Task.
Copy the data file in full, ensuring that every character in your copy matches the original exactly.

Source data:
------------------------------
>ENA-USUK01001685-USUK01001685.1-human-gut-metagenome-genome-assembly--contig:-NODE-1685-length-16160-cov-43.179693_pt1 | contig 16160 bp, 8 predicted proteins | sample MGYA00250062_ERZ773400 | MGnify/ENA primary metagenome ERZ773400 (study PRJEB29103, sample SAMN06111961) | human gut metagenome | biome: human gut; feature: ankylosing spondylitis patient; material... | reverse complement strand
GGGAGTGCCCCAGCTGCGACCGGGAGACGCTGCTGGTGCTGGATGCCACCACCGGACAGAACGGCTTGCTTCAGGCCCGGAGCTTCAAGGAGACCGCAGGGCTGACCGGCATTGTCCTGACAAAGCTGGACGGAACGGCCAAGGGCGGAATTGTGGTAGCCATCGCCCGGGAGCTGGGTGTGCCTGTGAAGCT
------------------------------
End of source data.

>ENA-USUK01001685-USUK01001685.1-human-gut-metagenome-genome-assembly--contig:-NODE-1685-length-16160-cov-43.179693_pt1 | contig 16160 bp, 8 predicted proteins | sample MGYA00250062_ERZ773400 | MGnify/ENA primary metagenome ERZ773400 (study PRJEB29103, sample SAMN06111961) | human gut metagenome | biome: human gut; feature: ankylosing spondylitis patient; material... | reverse complement strand
GGGAGTGCCCCAGCTGCGACCGGGAGACGCTGCTGGTGCTGGATGCCACCACCGGACAGAACGGCTTGCTTCAGGCCCGGAGCTTCAAGGAGACCGCAGGGCTGACCGGCATTGTCCTGACAAAGCTGGACGGAACGGCCAAGGGCGGAATTGTGGTAGCCATCGCCCGGGAGCTGGGTGTGCCTGTGAAGCT